Telefónica wins China approval
We’ll send you a myFT Daily Digest email rounding up the latest Asia-Pacific equities news every morning.
Telefónica of Spain could soon intensify its push into international markets after winning approval from the Chinese government to double its stake in China Netcom, the second largest fixed-line operator, to 9.9 per cent.
If completed, the share purchase would take its total investment in the country to more than €1bn ($1.17bn).
However, Telefónica officials on Tuesday cautioned that the purchase was contingent on the Chinese group winning a mobile licence and being allowed to expand its fixed-line footprint.
The accord with Netcom follows the announcement last month of an agreed €26bn takeover bid for O2, the UK mobile operator, and fits with a broader strategy at Telefónica of reducing dependence on the domestic and Latin American markets.
The Chinese share purchase would make the Spanish company the largest foreign investor in China’s state-controlled telecommunications sector after the UK-based Vodafone, which has 3.3 per cent of China Mobile, the main wireless operator.
International telephony groups have been seeking to break into the Chinese market, where mobile penetration rate is about 25 per cent, much lower than developed markets.
However, only a few companies have invested in the country because they are still banned from operating networks or offering value-added services.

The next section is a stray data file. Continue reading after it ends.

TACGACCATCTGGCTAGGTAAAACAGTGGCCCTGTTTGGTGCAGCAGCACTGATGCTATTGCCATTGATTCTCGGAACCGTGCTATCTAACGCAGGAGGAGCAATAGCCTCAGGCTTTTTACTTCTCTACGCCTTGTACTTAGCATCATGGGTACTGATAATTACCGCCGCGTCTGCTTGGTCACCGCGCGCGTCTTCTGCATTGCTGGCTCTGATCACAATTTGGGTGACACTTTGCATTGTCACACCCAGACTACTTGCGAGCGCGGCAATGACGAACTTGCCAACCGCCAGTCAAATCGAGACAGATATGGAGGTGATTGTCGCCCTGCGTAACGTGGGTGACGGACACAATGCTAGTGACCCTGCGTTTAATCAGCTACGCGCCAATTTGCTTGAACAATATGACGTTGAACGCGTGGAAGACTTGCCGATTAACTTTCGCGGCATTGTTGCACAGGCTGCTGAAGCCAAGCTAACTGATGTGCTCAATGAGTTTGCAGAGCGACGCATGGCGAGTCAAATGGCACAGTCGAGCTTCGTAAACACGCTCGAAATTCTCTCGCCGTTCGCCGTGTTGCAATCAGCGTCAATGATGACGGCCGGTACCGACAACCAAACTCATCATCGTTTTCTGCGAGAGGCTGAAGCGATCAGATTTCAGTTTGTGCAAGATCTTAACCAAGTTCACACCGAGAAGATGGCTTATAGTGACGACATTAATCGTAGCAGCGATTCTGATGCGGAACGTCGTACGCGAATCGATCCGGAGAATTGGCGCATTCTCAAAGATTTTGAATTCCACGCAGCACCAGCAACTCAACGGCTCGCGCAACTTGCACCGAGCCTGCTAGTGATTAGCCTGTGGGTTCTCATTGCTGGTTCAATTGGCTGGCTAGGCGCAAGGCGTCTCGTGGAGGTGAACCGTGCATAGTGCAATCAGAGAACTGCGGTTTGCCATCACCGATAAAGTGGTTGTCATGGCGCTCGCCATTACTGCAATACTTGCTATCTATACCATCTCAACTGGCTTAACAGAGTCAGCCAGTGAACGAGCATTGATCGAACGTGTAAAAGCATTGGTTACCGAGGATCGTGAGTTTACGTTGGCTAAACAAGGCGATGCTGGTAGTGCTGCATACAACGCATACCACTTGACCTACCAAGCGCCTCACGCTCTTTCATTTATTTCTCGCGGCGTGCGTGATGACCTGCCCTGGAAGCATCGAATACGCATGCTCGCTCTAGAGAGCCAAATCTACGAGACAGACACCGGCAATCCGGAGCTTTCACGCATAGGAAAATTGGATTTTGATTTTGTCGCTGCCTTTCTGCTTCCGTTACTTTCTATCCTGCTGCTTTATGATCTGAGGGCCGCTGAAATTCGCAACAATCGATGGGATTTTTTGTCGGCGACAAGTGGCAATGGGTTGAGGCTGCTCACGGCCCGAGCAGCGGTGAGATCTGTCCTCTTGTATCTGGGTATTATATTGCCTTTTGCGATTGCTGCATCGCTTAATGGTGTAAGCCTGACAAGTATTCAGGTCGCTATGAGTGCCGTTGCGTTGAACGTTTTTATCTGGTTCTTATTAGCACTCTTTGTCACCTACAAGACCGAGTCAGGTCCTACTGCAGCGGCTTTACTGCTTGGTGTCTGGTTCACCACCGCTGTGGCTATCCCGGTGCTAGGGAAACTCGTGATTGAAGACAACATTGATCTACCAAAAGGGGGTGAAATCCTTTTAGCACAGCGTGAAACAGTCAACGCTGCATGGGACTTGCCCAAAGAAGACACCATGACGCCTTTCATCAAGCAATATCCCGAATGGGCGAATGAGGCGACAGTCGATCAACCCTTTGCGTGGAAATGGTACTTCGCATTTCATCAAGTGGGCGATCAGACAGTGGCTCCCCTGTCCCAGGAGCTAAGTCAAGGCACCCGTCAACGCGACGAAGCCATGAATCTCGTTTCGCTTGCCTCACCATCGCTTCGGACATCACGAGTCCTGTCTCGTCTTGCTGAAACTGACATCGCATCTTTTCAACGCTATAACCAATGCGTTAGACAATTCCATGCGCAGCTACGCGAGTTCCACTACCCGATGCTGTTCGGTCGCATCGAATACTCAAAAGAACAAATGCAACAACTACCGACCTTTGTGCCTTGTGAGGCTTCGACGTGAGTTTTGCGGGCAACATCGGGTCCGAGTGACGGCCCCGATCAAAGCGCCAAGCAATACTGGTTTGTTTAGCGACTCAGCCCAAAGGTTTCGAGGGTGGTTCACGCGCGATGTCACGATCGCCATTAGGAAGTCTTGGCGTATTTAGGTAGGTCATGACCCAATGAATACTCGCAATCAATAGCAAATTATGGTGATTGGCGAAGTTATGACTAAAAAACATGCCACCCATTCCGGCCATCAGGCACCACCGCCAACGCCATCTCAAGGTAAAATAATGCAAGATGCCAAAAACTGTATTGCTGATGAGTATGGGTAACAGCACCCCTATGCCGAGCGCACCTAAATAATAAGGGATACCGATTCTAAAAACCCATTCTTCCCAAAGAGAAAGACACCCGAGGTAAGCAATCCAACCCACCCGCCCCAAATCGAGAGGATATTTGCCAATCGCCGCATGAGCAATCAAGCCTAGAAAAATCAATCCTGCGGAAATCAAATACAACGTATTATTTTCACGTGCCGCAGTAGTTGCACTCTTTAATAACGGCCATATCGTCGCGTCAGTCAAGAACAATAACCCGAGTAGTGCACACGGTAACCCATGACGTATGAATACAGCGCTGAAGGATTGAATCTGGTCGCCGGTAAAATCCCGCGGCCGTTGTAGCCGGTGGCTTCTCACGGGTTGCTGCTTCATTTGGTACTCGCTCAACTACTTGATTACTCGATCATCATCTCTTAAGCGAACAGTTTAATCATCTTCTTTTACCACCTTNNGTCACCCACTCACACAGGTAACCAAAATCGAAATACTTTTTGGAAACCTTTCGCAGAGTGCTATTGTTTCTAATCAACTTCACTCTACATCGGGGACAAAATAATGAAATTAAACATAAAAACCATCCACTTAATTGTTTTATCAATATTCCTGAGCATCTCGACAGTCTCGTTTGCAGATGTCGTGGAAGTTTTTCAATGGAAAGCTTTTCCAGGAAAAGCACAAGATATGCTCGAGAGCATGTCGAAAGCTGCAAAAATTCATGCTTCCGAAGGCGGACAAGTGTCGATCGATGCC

Telefónica gained a foothold in June by taking an initial 3 per cent stake in China Netcom, which it later increased to 5 per cent, giving it a seat on the board. It is expected to win a second seat if it lifts the stake to 9.9 per cent.
César Alierta, Telefónica’s chairman, this week offered a board seat at the company’s Latin American subsidiary to a Netcom representative during a meeting in Madrid with Hu Jintao, the Chinese president.
Zhao Zhongxin, a senior manager at China Netcom, said the two operators would consider co-operating in a range of areas including Netcom’s efforts to build its presence in southern China, which is dominated by fixed-line rival China Telecom, and overseas.
The alliance with Telefónica would bring Netcom international management expertise and technology as well as capital, Mr Zhao said. China Netcom is understood to be interested in the Latin American market, where Telefónica is a dominant operator.
“Internationalisation is one of Netcom’s three big strategies, so there is some strategic significance for us to develop co-operation with Telefónica,” he said.
Get alerts on Asia-Pacific equities when a new story is published